Yup. The name of the game here is accuracy. Over time, there are quite a few things about a piece of content that can get stale and out of date. Evaluate the post for accuracy and determine what needs to be modified, added, or removed. The first thing I usually do is delete any parts of a post that are no longer relevant, and add headers for new sections that need to be added or replaced. Then I go through the post in its entirety to fill in the blanks and make my changes.
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Here is a checklist of things you should keep in mind as you’re updating your content:
Remove content that is no longer relevant.
Update outdated copy.
Replace outdated data/stats with fresher, more timely ones. Add new, fresh examples or replace outdated ones.
Update screenshots if things have changed (this is particularly important for step-by-step guides, etc.).
Add any new best practices that have emerged (and remove “best practices” that are no longer so).
Check and replace internal links (particularly if there are now better resources or lead gen offers for you to link to).
Update the post’s call-to-action (CTA). Evaluate whether your CTA’s offer is still the best option for this post. Do you have a better article? Is the CTA’s creative out-of-date?
Optimize the post’s meta description
Review the post’s meta description. Is it still accurate? Can you update it to make it a little catchier? Remember, meta descriptions don’t affect the ranking of your content, but they can impact its clickthrough rate from search. Make sure your meta description is both an accurate reflection of what’s within the post, and enticing enough to get searchers to click through to your content from search results.
Yay! By now, you should have an awesomely updated piece of content that’s ready for publishing. While the process of actually publishing your content will vary depending on the blogging software you use, I’m going to share some tips for doing it using HubSpot’s Blogging tool.
Replace the old content with new content. This will probably be the same no matter what software you use. Like I mentioned, I usually copy/paste the HTML from my new draft to replace the copy in my original article.
Wait until you want to publish the “new” post to update its date/time. If you’re using HubSpot’s new Blog COS, you’ll want to wait until the specific date/time you want the post to appear on your blog homepage to click “update.” Changing it to a date/time in the future will result in a 404 error for those who stumble upon the article in search before the newly designated publish date/time (not a good thing if your article already ranks well in search results).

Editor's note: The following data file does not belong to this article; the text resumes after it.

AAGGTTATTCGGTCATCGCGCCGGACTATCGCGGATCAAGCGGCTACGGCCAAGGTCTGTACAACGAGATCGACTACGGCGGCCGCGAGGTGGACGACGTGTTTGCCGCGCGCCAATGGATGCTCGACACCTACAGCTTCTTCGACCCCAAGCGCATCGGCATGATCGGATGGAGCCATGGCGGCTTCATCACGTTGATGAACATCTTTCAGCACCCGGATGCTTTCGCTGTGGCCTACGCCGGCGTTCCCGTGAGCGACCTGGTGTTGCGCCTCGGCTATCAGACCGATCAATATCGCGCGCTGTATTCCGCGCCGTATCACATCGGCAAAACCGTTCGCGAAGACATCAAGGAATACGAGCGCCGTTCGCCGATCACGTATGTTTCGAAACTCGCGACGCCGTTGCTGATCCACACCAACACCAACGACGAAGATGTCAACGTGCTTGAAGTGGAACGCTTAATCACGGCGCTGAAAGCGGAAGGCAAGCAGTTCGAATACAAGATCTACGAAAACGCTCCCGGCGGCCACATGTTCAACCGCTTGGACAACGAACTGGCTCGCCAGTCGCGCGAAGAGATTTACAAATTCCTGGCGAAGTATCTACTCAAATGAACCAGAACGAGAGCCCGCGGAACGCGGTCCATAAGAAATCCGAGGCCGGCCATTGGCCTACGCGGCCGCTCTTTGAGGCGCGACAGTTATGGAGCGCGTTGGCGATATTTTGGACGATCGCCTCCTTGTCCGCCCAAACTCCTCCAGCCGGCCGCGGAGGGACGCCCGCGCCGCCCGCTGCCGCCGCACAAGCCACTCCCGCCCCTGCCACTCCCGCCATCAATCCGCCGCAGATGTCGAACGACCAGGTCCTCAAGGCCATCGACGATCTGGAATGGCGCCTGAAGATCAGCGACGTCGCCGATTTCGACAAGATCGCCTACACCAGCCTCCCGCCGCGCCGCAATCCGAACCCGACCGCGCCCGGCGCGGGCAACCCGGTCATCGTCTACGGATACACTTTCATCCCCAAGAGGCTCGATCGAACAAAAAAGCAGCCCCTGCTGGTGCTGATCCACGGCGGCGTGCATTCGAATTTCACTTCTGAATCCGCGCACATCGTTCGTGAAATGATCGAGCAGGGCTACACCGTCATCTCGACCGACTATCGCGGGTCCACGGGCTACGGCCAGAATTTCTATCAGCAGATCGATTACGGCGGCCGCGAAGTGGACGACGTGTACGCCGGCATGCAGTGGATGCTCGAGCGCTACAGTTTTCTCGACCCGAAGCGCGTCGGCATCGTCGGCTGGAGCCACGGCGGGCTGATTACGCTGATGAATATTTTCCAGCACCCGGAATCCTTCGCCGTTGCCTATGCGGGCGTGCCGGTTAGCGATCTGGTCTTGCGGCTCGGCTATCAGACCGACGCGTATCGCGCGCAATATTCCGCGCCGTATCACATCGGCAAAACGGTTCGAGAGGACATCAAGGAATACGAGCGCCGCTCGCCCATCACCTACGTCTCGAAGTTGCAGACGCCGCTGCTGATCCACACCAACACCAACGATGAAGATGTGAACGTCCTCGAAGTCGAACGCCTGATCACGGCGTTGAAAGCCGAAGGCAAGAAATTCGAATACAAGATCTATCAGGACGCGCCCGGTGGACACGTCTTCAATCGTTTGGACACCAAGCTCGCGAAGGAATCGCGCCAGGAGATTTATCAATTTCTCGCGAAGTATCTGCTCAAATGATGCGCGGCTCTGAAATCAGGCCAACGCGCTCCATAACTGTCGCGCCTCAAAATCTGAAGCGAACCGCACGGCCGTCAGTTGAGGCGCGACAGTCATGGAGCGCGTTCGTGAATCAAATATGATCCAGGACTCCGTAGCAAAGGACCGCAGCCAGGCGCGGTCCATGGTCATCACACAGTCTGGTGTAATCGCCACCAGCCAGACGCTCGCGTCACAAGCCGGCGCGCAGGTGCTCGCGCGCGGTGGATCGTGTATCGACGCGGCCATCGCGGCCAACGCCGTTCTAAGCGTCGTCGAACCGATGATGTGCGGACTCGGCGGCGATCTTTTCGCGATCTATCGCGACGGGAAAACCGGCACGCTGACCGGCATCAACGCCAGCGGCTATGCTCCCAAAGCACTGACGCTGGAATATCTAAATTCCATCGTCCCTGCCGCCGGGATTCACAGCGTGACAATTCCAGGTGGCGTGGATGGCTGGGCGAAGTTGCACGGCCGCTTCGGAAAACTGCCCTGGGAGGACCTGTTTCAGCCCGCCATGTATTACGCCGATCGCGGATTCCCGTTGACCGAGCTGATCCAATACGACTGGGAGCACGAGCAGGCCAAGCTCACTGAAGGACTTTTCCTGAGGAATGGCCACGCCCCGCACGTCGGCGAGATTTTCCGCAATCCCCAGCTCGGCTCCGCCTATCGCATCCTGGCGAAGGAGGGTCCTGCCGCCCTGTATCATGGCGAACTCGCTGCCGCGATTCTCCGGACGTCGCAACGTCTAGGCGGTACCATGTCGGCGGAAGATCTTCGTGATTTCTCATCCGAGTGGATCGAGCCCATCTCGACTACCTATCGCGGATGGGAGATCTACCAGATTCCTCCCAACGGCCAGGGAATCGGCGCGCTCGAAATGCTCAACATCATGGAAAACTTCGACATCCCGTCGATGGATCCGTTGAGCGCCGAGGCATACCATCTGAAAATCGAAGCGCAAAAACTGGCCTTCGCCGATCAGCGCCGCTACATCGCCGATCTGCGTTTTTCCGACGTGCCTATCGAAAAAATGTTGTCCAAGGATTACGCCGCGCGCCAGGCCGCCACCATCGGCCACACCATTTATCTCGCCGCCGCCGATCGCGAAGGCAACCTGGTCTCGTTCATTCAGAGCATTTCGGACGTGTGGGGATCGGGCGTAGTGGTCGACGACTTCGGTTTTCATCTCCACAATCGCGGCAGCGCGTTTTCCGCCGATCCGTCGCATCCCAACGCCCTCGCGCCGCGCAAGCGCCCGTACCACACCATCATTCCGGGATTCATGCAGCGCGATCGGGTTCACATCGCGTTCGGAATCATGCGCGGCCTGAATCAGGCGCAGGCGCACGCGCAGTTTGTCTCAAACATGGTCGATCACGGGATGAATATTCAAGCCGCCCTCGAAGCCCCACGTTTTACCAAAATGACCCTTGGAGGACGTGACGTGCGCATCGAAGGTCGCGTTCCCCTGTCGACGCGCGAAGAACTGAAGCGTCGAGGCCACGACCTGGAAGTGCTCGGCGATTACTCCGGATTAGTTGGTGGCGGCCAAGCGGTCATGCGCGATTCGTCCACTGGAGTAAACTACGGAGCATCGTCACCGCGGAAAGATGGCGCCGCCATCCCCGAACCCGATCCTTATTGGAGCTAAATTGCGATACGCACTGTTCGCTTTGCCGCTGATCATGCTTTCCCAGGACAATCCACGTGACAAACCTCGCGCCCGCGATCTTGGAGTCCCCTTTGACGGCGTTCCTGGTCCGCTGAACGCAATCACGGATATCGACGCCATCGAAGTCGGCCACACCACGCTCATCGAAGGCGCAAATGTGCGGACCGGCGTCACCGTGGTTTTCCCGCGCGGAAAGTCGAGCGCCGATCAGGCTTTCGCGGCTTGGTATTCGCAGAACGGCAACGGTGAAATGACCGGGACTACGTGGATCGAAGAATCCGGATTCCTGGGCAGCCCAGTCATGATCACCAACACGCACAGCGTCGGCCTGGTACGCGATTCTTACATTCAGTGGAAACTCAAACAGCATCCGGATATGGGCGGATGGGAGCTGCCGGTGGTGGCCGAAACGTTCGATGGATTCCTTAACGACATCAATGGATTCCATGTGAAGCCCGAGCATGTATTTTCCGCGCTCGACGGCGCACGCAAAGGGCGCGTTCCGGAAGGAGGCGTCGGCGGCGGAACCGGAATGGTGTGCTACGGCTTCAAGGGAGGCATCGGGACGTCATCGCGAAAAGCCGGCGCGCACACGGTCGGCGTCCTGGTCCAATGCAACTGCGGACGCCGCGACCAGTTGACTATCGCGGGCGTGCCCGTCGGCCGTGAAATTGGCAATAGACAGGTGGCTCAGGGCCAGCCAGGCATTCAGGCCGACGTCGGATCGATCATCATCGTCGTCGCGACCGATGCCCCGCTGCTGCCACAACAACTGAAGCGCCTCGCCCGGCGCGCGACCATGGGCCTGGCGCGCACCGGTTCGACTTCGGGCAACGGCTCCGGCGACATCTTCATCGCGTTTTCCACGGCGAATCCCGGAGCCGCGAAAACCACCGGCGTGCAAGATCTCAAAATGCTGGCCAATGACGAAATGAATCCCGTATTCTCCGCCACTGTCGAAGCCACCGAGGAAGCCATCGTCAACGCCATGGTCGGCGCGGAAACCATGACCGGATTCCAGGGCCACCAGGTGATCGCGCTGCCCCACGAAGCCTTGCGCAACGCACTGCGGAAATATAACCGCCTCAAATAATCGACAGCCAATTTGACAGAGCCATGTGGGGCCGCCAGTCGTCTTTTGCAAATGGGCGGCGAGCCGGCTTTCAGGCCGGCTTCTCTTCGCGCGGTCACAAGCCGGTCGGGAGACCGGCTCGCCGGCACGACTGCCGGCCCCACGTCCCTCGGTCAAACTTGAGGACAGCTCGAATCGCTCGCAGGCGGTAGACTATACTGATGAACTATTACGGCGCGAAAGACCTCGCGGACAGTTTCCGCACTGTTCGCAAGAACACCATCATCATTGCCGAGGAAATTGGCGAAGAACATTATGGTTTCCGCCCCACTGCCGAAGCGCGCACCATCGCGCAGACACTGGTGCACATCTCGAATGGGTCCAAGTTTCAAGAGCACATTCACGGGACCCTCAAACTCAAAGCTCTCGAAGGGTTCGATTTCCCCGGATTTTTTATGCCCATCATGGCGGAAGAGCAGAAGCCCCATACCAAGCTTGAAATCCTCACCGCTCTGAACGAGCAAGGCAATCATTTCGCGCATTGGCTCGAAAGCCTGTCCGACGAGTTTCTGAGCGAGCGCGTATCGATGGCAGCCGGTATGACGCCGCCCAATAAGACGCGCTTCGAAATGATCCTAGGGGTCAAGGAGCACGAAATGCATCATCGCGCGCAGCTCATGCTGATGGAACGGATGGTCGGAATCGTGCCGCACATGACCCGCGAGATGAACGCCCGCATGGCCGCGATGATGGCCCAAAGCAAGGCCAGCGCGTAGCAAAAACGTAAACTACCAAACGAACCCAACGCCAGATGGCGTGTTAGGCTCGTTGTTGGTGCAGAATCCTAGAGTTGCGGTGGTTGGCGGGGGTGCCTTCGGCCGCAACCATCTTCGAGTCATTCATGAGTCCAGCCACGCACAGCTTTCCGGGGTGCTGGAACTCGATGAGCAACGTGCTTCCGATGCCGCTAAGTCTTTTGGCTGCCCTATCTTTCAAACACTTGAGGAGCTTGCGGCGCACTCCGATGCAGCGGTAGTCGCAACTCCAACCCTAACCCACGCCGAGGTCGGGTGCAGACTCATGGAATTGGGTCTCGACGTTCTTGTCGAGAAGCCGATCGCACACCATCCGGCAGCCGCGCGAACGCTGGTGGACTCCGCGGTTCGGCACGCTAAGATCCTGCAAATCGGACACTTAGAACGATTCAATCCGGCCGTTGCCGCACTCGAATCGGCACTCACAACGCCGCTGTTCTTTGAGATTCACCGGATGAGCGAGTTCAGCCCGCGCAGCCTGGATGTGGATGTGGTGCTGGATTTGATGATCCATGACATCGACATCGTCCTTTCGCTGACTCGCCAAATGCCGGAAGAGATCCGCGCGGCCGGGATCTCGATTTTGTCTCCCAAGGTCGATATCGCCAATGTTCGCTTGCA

Send a manual email to instant subscribers. If your blogging software is (or is like) HubSpot, it will only trigger the automatic email notification to subscribers for a post once. This means that if you’re just changing the publish date/time on an already-live article, the email will not get triggered again. However, if you’re using HubSpot’s new Blog COS, there’s no stopping you from creating a manual notification email in HubSpot’s Email tool and sending it to your instant subscriber list. If you use the same template you use for your automatic emails, your subscribers won’t even be able to tell the difference. Plus, you can use the opportunity to run an A/B test!
Track the before/after performance
Okay — maybe I got a little bit ahead of myself. Before you publish your new post, it’s a good idea to create a record of the post’s “before” stats. That way, you can compare it to the post’s performance after you’ve republished it to understand how your update affected its overall performance. Over time, this might also give you a better idea about which posts are worth targeting for updates. The following are the data and stats I keep track of before and after I republish:
Post’s Title (in case I tweak it for the republished version)
Post’s URL (just so I have the information in one place)
Before/After Publish Dates
Before/After Number of Comments
Before/After Number of Inbound Links
Before/After Number of Social Shares (e.g. Facebook, LinkedIn, Twitter, Google+, etc.)
Before/After Post Views (use the month before and the month after as a proxy)
Before/After New Contacts/Leads Generated (use the month before and the month after as a proxy)
Before/After Keyword Rankings
Optimizing your blog posts for keywords is not about incorporating as many keywords into your posts as possible. Nowadays, this actually hurts your SEO because search engines consider this keyword stuffing (i.e., including keywords as much as possible with the sole purpose of ranking highly in organic search).
It also doesn’t make for a good reader experience — a ranking factor that search engines now prioritize to ensure you’re answering the intent of your visitors. Therefore, you should use keywords in your content in a way that doesn’t feel unnatural or forced.
A good rule of thumb is to focus on one or two long-tail keywords per blog post. While you can use more than one keyword in a single post, keep the focus of the post narrow enough to allow you to spend time optimizing for just one or two keywords.
You may be wondering: Why long-tail keywords?
These longer, often question-based keywords keep your post focused on the specific goals of your audience. For example, the long-tail keyword “how to write a blog post” is much more impactful in terms of SEO than the short keyword “blog post”.
Website visitors searching long-tail keywords are more likely to read the whole post and then seek more information from you. In other words, they’ll help you generate right type of traffic — visitors who convert.